Updated: 10/19/2020

Bulimia Nervosa

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Snapshot
  • A 24-year-old woman visits her gynecologist for an annual visit. She has no physical complaints. Her BMI is 24 kg/m2. On exam it is noted that she has enlarged parotid glands and poor dentition.  Upon further questioning, she admits that she binges on pizza and pasta at least once or twice week. She admits to feeling guilty after these episodes of excessive consumption and takes laxatives after binging.
Introduction
  • Overview
    • bulimia nervosa is an eating disorder marked by recurrent episodes of binge eating accompanied by compensatory behaviors (e.g., purging)
  • Epidemiology
    • prevalence
      • 1% in the US
        • 0.5% for males
        • 1.5% for females
    • demographics
      • females > males
    • risk factors
      • jobs or hobbies that require rapid gain or loss of weight (e.g., wrestling and bodybuilding) or emphasize a thin body type (e.g., ballet and cheerleading)
  • Pathophysiology
    • result of a complex of psychosocial factors
  • Prognosis
    • ~50% of patients with bulimia will recover fully
    • ~30% of patients have partial recovery while 10-20% continue to have chronic symptoms
Presentation
  • Symptoms
    • recurrent episodes of binge-eating followed by compensatory behavior
      • eating a large amount of food in a discrete period of time
      • feeling loss of control during the episode 
      • common compensatory behaviors 
        • self-induced vomiting
        • laxative use
        • excessive exercise
        • restrictive eating
      • episodes occur at least once a week for 3 months
  • Physical exam
    • weight often normal or slightly above ideal body weight
    • parotid gland enlargement
    • dental cavities 
    • Russell sign
      • dorsal hand calluses from inducing vomiting
Studies
  • Basic metabolic panel
    • may show electrolyte abnormalities
      • hypokalemic metabolic alkalosis with significant vomiting
  • ECG
    • QT-interval prolongation, especially in the setting of hypokalemia, indicates serious risk for cardiac arrhythmias
Differential
  • Anorexia nerviosa
    • key distinguishing factor
      • food and calorie restriction; lower-than-normal BMI
  • Binge-eating disorder
    • key distinguishing factor
      • episodes of binging that are not accompanied by compensatory behaviors
Treatment
  • Stabilization
    • always stabilize the patient's volume status and replete electrolytes prior to psychiatric therapy
      • ringer lactate or normal saline
      • electrolyte repletion
        • potassium
        • magnesium 
        • calcium
  • Lifestyle
    • cognitive behavioral therapy
      • first-line treatment
  • Medical
    • selective serotonin reuptake inhibitors (SSRIs) (e.g., fluoxetine)
      • particularly helpful for patients with concurrent symptoms of depression and anxiety
      • indicated in patients who have suboptimal response to cognitive behavioral therapy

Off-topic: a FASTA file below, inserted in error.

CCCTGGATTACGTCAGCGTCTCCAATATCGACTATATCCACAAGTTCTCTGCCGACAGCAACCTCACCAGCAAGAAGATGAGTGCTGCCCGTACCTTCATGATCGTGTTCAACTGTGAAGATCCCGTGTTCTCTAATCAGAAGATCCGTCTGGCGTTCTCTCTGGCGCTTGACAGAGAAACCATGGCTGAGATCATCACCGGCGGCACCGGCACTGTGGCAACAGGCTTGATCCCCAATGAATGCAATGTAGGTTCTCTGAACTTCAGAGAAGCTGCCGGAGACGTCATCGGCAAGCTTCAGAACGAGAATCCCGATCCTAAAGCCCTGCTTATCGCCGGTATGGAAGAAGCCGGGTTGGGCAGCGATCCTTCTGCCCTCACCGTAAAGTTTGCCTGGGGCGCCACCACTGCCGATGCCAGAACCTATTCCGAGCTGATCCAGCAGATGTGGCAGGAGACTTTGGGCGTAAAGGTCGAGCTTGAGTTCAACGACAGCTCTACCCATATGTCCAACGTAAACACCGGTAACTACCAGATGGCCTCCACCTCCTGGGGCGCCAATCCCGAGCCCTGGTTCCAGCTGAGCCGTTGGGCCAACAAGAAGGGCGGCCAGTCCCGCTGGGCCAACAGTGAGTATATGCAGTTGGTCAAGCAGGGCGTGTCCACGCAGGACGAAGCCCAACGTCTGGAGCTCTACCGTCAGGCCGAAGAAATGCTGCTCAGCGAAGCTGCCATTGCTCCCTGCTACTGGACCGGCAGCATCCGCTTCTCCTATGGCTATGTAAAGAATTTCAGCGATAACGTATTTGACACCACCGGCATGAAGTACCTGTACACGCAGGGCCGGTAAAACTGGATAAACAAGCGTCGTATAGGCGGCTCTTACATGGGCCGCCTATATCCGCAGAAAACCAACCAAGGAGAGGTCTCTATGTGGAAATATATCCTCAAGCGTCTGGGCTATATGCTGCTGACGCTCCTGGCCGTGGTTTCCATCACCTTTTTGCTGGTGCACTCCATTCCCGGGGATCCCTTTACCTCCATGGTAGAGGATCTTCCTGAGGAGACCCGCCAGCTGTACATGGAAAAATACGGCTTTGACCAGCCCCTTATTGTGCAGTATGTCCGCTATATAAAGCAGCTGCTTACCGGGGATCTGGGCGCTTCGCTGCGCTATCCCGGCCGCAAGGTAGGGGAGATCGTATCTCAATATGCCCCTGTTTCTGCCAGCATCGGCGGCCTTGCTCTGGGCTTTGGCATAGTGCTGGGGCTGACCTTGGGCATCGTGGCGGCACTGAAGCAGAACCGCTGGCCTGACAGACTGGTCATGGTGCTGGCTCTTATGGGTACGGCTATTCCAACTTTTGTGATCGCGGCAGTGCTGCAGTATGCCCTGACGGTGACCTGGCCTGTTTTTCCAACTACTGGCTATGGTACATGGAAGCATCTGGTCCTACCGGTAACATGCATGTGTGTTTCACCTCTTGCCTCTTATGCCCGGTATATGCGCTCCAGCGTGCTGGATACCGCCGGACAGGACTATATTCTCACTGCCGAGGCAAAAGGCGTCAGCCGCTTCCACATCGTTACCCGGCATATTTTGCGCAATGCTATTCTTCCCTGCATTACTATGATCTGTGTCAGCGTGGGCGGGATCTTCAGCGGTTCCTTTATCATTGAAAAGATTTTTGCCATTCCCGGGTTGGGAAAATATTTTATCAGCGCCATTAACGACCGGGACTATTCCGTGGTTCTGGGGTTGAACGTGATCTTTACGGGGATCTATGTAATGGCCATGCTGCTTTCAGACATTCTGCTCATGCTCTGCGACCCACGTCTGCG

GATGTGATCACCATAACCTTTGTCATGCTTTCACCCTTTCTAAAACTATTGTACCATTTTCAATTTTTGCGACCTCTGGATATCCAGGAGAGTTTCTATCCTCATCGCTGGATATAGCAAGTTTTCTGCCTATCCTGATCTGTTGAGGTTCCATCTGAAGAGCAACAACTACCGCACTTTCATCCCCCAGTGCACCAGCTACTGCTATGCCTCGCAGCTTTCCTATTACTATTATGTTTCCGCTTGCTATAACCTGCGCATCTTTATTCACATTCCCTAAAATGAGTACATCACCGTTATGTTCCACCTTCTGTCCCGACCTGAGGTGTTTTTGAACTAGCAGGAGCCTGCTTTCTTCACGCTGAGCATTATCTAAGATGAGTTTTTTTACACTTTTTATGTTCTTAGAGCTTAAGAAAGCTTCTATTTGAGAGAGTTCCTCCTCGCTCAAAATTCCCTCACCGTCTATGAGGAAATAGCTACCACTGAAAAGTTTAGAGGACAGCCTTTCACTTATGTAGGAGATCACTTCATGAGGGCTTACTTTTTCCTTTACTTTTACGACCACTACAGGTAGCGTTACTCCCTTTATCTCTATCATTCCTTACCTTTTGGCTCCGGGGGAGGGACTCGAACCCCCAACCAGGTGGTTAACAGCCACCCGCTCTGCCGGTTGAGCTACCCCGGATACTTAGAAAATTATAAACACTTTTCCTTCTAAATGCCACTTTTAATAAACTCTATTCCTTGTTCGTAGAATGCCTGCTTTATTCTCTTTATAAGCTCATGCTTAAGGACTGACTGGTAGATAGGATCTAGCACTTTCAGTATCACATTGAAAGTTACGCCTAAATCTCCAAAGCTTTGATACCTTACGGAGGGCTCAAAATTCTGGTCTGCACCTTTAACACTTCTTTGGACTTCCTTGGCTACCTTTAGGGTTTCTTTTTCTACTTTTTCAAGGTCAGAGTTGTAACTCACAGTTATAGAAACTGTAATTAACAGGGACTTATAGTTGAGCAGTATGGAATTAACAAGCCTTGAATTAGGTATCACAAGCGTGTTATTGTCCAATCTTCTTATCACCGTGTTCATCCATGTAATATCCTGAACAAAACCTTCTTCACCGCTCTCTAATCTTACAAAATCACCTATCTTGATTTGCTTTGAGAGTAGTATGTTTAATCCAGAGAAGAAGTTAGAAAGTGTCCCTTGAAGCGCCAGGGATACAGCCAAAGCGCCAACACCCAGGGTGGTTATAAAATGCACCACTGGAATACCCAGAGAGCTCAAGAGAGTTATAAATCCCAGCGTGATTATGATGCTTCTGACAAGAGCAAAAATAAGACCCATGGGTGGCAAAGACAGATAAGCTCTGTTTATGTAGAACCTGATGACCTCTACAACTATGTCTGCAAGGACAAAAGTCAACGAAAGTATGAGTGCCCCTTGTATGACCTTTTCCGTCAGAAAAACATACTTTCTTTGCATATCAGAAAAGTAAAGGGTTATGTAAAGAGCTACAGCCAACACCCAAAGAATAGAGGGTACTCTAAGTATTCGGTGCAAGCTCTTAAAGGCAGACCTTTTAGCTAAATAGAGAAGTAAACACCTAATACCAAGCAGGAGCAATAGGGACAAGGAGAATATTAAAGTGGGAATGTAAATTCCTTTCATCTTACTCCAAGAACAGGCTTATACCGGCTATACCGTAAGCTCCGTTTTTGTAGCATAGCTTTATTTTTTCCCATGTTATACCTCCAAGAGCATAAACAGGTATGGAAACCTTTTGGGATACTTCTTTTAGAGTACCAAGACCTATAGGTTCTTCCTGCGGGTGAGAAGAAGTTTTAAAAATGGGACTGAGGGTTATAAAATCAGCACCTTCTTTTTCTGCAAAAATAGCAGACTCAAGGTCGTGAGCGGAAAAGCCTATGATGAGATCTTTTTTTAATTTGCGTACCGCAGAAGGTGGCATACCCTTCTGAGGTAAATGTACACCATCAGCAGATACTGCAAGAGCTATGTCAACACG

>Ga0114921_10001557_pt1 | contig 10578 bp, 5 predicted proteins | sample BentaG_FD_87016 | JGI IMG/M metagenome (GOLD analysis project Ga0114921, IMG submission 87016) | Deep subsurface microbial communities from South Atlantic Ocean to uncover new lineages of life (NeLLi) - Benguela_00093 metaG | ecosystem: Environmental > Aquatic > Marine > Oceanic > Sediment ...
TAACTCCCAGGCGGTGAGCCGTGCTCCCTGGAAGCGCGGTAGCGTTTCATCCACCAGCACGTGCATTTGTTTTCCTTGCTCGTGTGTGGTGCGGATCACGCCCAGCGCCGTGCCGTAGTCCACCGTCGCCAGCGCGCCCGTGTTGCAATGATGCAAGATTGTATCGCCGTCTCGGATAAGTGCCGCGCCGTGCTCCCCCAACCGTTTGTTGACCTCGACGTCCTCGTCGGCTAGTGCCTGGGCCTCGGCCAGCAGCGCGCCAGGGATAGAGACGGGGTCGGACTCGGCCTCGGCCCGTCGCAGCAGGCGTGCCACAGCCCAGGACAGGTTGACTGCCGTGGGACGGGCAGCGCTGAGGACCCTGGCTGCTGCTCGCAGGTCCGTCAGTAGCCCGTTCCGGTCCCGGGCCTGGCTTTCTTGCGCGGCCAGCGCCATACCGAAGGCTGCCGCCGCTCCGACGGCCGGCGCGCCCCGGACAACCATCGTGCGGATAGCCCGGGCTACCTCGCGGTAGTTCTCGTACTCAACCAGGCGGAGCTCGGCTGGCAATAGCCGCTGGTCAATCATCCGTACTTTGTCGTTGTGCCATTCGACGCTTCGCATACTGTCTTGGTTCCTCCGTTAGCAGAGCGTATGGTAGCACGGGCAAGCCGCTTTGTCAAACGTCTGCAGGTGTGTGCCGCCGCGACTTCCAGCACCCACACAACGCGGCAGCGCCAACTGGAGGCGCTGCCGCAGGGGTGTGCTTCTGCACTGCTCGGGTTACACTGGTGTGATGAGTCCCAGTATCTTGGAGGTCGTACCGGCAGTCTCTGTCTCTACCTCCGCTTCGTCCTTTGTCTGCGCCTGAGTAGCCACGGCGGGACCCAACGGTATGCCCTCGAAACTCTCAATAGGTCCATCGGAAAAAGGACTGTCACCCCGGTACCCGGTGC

Complications
  • Electrolyte disturbances
    • hypokalemia
    • metabolic alkalosis

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Questions (3)
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(M2.OMB.18.1) A 17-year-old girl presents to her primary care physician with a concern for a puffy cheek. She has noticed she has had a puffy cheek for the past month despite exercising more often and eating a healthy diet. The patient states she is an otherwise healthy student, does not smoke, and is not sexually active. Her temperature is 97.9°F (36.6°C), blood pressure is 114/74 mmHg, pulse is 105/min, respirations are 13/min, and oxygen saturation is 98% on room air. Physical exam is notable for a healthy young woman with a nontender abdomen. Exam reveals the finding in Figure A as well as poor dentition. Her BMI is 26 kg/m^2 and she has normal development for her age. Laboratory values are ordered as seen below.

Hemoglobin: 10 g/dL
Hematocrit: 30%
Leukocyte count: 12,900/mm^3 with normal differential
Platelet count: 191,000/mm^3

Serum:
Na+: 139 mEq/L
Cl-: 100 mEq/L
K+: 3.0 mEq/L
HCO3-: 29 mEq/L
BUN: 23 mg/dL
Glucose: 99 mg/dL
Creatinine: 1.2 mg/dL
Ca2+: 10.2 mg/dL

Which of the following is the most likely diagnosis?

QID: 210744
FIGURES:
1

Anorexia nervosa

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(0/6)

2

Bulimia nervosa

50%

(3/6)

3

Sialolithiasis

17%

(1/6)

4

Suppurative parotitis

33%

(2/6)

5

Viral parotitis

0%

(0/6)

M 6 C

Select Answer to see Preferred Response

(M2.PY.16.32) A 22-year-old female college student comes to your clinic to establish care. She has no significant past medical history and her only complaint today is that she has had trouble maintaining a consistent weight. Her temperature is 98.6°F (37.0°C), blood pressure is 100/65 mmHg, pulse is 62/min, and respirations are 12/min. Her body mass index is 19.5. Her physical exam is significant for callused knuckles and dental enamel erosions. What laboratory abnormalities are likely to be found in this patient?

QID: 104306
1

Decreased chloride, decreased potassium, decreased bicarbonate

0%

(0/7)

2

Decreased chloride, decreased potassium, increased bicarbonate

71%

(5/7)

3

Decreased chloride, increased potassium, increased bicarbonate

14%

(1/7)

4

Increased chloride, decreased potassium, decreased bicarbonate

14%

(1/7)

5

Increased chloride, increased potassium, increased bicarbonate

0%

(0/7)

M 6 D

Select Answer to see Preferred Response

Evidence (3)
EXPERT COMMENTS (6)
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